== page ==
|Home | About | Journals | Submit | Contact Us | Français|
In fission yeast as well as in higher eukaryotic organisms, entry into mitosis is delayed in cells containing damaged or unreplicated DNA. This is accomplished in part by maintaining the Cdc25 phosphatase in a phosphorylated form that binds 14-3-3 proteins. In this study, we generated a mutant of fission yeast Cdc25 that is severely impaired in its ability to bind 14-3-3 proteins. Loss of both the DNA damage and replication checkpoints was observed in fission yeast cells expressing the 14-3-3 binding mutant. These findings indicate that 14-3-3 binding to Cdc25 is required for fission yeast cells to arrest their cell cycle in response to DNA damage and replication blocks. Furthermore, the 14-3-3 binding mutant localized almost exclusively to the nucleus, unlike wild-type Cdc25, which localized to both the cytoplasm and the nucleus. Nuclear accumulation of wild-type Cdc25 was observed when fission yeast cells were treated with leptomycin B, indicating that Cdc25 is actively exported from the nucleus. Nuclear exclusion of wild-type Cdc25 was observed upon overproduction of Rad 24, one of the two fission yeast 14-3-3 proteins, indicating that one function of Rad 24 is to keep Cdc25 out of the nucleus. In support of this conclusion, Rad 24 overproduction did not alter the nuclear location of the 14-3-3 binding mutant. These results indicate that 14-3-3 binding contributes to the nuclear exclusion of Cdc25 and that the nuclear exclusion of Cdc25 is required for a normal checkpoint response to both damaged and unreplicated DNA.
The cell division cycle is a series of temporally regulated events, with each event being dependent upon the proper execution of the preceding event. Checkpoints maintain the order of events in the cell cycle by preventing cell cycle progression at inappropriate times (18). The DNA replication checkpoint monitors S-phase completion and prevents mitosis in its absence, and the G2/M DNA damage checkpoint monitors genome integrity and delays the onset of mitosis when damage is detected. In most organisms the DNA replication and damage checkpoints prevent entry into mitosis by maintaining Cdc2 in its tyrosine-phosphorylated (inhibited) form (4, 21, 50, 51). In higher eukaryotic organisms, the Wee1 and Myt1 protein kinases negatively regulate mitosis by phosphorylating Cdc2. Wee1 phosphorylates Cdc2 exclusively on tyrosine 15, whereas Myt1 is capable of phosphorylating Cdc2 on both threonine 14 and tyrosine 15 (8, 19, 20, 30, 34, 35, 37, 38, 46, 47, 59). In the fission yeast, Schizosaccharomyces pombe, the Wee1 and Mik1 tyrosine kinases negatively regulate mitosis by phosphorylating Cdc2 on Tyr 15 (13, 27, 44, 45). Cdc25 is a universally conserved protein phosphatase that promotes mitotic entry by dephosphorylating Cdc2 on Tyr 15/Thr 14, thereby activating Cdc2 (11, 17, 28, 53, 55). A major effort in cell cycle research has been to elucidate how checkpoint pathways interface with the cell cycle machinery to maintain Cdc2 in its inhibited form and hence to prevent entry into mitosis.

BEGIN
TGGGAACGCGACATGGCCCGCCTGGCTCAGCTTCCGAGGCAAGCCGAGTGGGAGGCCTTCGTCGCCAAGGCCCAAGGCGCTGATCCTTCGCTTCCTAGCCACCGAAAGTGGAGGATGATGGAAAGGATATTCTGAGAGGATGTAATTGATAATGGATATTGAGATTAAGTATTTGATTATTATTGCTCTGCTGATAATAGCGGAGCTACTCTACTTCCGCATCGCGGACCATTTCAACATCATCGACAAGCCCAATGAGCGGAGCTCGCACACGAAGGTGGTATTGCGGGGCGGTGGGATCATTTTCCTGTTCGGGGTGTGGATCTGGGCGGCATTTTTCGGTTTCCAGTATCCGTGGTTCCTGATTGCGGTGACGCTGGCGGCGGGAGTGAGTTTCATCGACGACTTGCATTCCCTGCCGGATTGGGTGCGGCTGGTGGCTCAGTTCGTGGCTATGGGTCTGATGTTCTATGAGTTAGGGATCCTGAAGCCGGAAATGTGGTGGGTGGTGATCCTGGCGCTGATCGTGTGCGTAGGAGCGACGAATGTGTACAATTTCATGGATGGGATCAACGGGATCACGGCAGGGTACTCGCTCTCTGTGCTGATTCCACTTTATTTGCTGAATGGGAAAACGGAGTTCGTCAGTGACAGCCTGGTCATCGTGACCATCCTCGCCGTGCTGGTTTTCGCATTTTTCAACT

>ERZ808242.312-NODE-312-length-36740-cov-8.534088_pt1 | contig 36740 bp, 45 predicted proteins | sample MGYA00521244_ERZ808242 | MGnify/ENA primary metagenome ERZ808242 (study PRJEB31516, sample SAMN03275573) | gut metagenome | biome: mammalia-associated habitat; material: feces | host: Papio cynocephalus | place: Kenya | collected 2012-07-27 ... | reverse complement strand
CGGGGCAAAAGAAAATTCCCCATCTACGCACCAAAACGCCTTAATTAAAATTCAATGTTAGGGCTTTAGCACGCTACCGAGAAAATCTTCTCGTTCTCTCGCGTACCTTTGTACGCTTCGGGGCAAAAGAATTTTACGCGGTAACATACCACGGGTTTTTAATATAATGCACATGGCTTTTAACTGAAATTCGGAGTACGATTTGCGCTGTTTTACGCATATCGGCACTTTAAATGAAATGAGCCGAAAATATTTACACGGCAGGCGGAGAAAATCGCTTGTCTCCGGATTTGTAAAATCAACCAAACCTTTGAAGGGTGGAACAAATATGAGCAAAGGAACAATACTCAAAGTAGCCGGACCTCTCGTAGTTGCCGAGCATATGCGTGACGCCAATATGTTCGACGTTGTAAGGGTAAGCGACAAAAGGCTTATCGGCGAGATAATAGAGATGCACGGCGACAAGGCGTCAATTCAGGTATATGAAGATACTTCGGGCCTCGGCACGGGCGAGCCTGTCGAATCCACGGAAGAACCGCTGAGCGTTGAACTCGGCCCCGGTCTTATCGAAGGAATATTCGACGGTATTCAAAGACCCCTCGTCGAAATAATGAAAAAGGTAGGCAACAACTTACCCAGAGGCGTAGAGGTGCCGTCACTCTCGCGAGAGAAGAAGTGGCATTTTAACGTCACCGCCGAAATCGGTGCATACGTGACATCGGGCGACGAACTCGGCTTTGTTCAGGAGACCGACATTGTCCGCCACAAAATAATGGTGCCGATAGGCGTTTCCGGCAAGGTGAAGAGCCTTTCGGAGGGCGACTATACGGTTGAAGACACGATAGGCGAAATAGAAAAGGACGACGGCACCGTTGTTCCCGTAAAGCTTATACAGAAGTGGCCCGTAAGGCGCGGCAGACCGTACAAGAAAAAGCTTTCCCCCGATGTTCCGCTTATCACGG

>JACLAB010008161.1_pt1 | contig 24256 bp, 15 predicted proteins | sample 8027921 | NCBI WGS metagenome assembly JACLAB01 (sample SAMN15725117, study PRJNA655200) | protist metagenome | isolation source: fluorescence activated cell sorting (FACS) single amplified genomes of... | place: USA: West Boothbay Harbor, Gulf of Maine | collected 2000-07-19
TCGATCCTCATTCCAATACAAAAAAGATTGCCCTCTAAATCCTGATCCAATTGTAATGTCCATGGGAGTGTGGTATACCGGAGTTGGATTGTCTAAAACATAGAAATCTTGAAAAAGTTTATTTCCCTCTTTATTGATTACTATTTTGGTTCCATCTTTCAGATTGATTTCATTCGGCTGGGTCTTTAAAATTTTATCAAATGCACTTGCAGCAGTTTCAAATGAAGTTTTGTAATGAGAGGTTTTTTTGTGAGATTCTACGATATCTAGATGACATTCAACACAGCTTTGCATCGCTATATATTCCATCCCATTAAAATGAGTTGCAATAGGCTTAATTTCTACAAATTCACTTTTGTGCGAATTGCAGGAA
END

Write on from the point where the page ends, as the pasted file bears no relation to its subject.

In all eukaryotic organisms, phosphoinositide 3-like kinases contribute an important if not essential checkpoint function. In fission yeast, the phosphoinositide 3-like kinase SpRad3 is a critical component of both the DNA replication and damage checkpoints. Downstream of SpRad3 are two structurally distinct protein kinases, SpChk1 and SpCds1 (2, 39, 56, 57). SpChk1 becomes hyperphosphorylated in a Rad3-dependent manner in response to DNA damage (57), and SpCds1 becomes hyperphosphorylated in S-phase in a Rad3-dependent manner in response to both DNA damage and replication blocks (29, 32). Phosphorylation increases the intrinsic protein kinase activity of SpCds1 (29, 32). chk1− cells fail to arrest their cell cycle in the presence of DNA damage and subsequently die (2, 56), whereas cds1− cells do arrest their cell cycle when treated with hydroxyurea (HU) (39). HU is an inhibitor of ribonucleotide reductase, and cells treated with HU become depleted for deoxyribonucleotides and arrest DNA synthesis. The HU arrest in cds1− cells is dependent upon chk1+, which is normally dispensable in this pathway (6, 29, 62). cds1− cells are still sensitive to HU treatment, indicating that Cds1 is required for recovery from replication blocks, and Chk1 is unable to complement this essential function (39). Mammalian counterparts of Chk1 and Cds1 have recently been reported (5, 9, 14, 33, 52).